Every once in a long, long while, Girls likes to put its characters in perspective. The show, and its viewership, is well aware how Hannah Horvath would fare in the real world, but her narcissism—and her friends’—is exceptional even by the standards of Girls’ exaggerated Brooklyn. Reminders of this usually come in the context of Hannah’s workplace, where she has no choice but to a) submit to somebody else’s rules or face the consequences and b) interact with other, much better-socialized human beings. See her disastrous Mike Birbiglia interview, or her ill-fated tenure at GQ‘s sponsored content wing. St. Justine’s, it turns out, is no exception.
My favorite scene of “Daddy Issues” is the principal’s patient, well-intentioned explanation of “boundaries” to a woman who’s gone 25 years without internalizing the concept. My favorite moment, however, is Fran’s brief appearance, in which he has the reaction any normal person should to a teacher calling out a student for being kind of a bitch on Instagram: brief horror, followed by a brisk walk away. Through personal experience, Fran knows what the principal doesn’t—that not even telling Hannah exactly what’s wrong with her will puncture her bubble. (Tellingly, Hannah’s boss tells her to stop acting like a kid by…treating her like a kid, i.e. calling her into his office and patiently explaining what she did wrong.)
Ironically, all this happens just as Hannah is acting with surprising maturity in the face of her father’s decision to come out. Sure, she may not take her wallet to lunch on the assumption that he’s footing the bill, but she does note that this isn’t really about her, a first for Hannah Horvath. And even though she’s squeamish about her dad’s newfound status as a “daddy,” her explanation that pretty much anything about her dad’s sex life, homosexual or otherwise, squicks her out is pretty believable. It all falls under the umbrella of normal twenty-something self-absorption, or at least it does until Hannah plays the “boundaries” card she’s incapable of applying to herself. Do as she says, overly helpful Elijah, not as she does.
Perhaps the only character this season whose behavior is more bizarrely inappropriate than Hannah’s is her romantic rival Mimi Rose Howard’s. It’s fitting, then, that Jessa—perhaps the least qualified person to judge, given her motivations for setting Mimi-Rose and Adam up in the first place—basically pulls a Fran on Ace and MRH’s mating dance. “I’m not gonna be a pawn in your game. I fucking RUN game!” she spits, dragging Adam out the door of Mimi-Rose’s Bushwick live-work space and never looking back. Jessa may be a sociopath, too, but at least she’s a sociopath we know, so I’m firmly Team Johansson on this one.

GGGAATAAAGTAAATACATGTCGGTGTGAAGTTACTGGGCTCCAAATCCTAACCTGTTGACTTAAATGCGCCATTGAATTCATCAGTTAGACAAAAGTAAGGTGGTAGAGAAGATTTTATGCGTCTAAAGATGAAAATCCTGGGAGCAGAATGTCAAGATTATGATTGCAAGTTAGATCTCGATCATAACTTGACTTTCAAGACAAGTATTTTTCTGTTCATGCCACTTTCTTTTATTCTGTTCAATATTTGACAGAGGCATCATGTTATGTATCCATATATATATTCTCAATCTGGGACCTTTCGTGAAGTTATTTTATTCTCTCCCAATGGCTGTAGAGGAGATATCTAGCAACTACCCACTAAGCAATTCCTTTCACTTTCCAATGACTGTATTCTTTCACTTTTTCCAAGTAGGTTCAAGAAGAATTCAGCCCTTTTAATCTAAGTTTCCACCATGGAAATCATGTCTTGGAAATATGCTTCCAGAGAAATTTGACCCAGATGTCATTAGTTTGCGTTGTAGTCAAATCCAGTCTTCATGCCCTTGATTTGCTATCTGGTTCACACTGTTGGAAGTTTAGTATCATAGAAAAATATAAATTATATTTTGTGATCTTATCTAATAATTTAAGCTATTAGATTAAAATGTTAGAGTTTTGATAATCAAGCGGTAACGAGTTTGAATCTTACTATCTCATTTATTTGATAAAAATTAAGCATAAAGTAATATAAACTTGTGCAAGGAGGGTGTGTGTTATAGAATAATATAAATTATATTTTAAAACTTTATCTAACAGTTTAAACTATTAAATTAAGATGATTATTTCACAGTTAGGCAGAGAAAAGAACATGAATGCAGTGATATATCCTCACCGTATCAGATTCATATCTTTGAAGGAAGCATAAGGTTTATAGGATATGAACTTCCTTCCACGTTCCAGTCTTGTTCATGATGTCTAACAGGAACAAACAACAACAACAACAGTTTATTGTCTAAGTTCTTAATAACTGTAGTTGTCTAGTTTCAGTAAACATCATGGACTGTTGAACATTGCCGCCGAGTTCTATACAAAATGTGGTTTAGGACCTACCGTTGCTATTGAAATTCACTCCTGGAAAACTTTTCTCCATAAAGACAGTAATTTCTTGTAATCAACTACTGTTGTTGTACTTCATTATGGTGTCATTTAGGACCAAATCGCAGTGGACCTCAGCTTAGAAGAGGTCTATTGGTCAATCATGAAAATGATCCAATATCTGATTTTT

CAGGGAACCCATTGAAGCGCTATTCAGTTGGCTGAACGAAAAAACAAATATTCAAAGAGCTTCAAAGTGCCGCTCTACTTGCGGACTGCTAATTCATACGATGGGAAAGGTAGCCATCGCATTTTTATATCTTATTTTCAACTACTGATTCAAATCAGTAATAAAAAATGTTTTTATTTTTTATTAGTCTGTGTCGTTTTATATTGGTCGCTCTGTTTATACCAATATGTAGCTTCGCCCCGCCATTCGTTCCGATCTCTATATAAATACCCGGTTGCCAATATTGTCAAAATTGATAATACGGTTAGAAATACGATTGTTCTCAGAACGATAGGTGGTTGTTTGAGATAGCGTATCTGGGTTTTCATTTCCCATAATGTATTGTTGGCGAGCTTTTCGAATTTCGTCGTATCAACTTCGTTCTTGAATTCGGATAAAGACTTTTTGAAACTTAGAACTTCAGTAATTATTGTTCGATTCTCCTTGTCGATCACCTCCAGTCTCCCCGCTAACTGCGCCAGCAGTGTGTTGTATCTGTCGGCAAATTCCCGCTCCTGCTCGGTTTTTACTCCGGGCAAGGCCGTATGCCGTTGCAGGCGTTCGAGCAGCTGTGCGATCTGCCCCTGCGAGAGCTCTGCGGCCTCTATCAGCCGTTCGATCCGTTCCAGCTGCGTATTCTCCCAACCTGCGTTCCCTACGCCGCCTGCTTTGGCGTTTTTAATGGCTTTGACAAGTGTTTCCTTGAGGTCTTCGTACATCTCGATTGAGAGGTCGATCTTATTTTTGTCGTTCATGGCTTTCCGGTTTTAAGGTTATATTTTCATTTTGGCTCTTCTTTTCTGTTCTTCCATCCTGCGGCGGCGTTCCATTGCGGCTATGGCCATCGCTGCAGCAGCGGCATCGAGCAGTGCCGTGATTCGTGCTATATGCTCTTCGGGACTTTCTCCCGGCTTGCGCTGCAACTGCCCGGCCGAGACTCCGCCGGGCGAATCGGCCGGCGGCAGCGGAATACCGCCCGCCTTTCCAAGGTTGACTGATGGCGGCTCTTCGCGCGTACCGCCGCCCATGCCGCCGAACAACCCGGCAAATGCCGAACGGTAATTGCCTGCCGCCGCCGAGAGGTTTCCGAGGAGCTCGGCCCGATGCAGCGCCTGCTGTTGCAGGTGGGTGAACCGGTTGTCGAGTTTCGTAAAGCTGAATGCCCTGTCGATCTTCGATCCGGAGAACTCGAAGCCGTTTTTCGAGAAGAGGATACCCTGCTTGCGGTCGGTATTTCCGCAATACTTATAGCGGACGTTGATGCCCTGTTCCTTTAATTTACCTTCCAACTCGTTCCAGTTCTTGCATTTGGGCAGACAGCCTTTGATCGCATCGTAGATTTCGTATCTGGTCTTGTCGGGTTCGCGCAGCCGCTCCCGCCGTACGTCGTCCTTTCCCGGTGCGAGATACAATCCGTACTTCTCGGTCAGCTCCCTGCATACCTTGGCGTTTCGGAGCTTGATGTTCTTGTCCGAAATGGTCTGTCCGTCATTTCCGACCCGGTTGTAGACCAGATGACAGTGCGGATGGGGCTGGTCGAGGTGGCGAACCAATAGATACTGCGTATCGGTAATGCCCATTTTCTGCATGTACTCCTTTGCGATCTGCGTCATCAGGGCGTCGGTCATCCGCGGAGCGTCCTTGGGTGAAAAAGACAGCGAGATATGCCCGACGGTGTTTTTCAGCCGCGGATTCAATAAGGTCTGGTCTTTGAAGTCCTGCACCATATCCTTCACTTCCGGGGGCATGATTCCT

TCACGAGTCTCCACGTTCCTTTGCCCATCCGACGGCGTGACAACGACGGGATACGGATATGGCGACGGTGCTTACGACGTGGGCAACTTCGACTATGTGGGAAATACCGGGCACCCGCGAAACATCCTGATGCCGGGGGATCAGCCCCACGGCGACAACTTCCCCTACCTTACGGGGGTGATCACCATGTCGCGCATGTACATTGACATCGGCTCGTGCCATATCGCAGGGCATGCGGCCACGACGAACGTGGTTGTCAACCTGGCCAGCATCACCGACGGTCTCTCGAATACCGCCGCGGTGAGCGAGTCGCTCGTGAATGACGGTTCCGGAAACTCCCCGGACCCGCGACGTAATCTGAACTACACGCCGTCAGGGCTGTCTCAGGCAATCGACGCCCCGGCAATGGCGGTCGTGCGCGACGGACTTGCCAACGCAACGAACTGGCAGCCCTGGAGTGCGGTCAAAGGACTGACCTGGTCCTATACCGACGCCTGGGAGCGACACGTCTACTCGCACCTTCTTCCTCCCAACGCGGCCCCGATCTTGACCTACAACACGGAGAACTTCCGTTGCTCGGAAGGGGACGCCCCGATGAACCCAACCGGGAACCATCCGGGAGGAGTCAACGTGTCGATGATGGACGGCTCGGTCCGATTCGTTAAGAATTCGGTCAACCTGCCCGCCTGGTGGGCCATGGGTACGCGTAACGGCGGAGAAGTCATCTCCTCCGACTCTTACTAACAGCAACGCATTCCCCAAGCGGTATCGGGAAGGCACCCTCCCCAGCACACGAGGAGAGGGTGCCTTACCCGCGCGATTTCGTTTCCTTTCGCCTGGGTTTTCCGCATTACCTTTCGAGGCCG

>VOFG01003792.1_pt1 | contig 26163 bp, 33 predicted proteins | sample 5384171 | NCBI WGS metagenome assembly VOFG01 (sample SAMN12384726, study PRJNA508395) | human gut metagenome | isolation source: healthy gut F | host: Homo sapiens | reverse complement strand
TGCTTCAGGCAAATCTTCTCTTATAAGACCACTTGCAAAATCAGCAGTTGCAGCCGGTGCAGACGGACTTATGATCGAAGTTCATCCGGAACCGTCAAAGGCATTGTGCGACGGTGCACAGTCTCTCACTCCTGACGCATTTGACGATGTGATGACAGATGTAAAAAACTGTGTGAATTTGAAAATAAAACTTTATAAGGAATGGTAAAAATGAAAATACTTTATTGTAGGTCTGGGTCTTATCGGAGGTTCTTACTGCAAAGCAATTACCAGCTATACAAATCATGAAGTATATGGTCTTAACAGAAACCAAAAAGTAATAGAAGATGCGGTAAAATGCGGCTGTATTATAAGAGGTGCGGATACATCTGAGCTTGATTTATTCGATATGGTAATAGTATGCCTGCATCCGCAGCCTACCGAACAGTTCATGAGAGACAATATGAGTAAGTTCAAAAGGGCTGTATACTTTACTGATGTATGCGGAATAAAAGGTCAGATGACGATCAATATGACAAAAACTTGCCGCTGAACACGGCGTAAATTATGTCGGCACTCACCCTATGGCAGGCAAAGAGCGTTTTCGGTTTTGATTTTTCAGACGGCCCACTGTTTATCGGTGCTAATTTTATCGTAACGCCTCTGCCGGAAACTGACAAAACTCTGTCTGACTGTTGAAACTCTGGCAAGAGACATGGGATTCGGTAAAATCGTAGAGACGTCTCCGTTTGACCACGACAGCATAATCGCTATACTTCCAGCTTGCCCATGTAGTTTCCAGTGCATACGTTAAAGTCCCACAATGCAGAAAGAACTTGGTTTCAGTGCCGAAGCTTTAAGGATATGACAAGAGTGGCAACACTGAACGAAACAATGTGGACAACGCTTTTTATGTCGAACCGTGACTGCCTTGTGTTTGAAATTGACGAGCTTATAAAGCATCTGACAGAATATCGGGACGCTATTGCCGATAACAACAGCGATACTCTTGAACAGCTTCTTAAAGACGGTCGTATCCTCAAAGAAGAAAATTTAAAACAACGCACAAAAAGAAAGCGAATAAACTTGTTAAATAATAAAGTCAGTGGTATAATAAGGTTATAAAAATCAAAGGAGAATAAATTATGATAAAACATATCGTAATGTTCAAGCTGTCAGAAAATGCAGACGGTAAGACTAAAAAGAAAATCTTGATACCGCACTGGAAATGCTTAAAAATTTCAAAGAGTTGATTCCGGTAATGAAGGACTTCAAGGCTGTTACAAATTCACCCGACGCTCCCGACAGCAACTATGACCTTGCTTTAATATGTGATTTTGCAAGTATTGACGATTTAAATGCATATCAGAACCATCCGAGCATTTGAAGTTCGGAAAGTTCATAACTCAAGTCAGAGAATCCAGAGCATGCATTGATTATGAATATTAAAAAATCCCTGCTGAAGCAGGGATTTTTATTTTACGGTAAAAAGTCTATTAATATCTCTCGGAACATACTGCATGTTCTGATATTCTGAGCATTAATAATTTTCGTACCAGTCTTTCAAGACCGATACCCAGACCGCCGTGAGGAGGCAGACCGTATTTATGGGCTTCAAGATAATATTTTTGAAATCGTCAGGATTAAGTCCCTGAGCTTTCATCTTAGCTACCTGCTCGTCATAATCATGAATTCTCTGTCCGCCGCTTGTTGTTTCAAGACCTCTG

Thus ends Gillian Jacobs’ entertaining tenure on this show as a woman whose radical honesty proved too good to be true. (Sometimes honesty is good, like when it gets Hannah to be open about her resentment; sometimes honesty is bad, like when you tell your ex you want him back in front of your current live-in boyfriend.) Still reeling, Adam opts out of Ray’s victory party, where Marc Maron is drinking himself into oblivion and Marnie is gloating about her engagement.
Adam hints that he’s not entirely over Hannah, and makes the wise decision to stay away before he makes any impulsive, rebound-type decisions. Ray makes it abundantly clear he’s not over Marnie, and proceeds to make a very impulsive victory speech that’s a not-so-veiled declaration of love. His meaning’s so obvious that even Marnie herself seems to get it, and even though marrying an asshole like Desi is exactly what Marnie deserves after thanking Ray for helping her “see [sleeping with her taken bandmate] through to its logical conclusion,” the seeds of a finale reunion are planted.
There’s not much Shoshanna this week, apart from saving the victory party from disasters like a cake that looks more like Moammar Qadaffi than Ray Ploshansky. Instead, we get a melancholy episode without resolutions for anyone—especially Hannah, who’s going to be processing her dad’s sexuality and what it means for years to come. Caught in between her parents, both of whom she wants to support and neither of whom has a clue what they’re doing, Hannah doesn’t have any other option but to simply fake it. It’s not the most satisfying note on which to enter the finale, but it’s one that feels true to Hannah’s situation.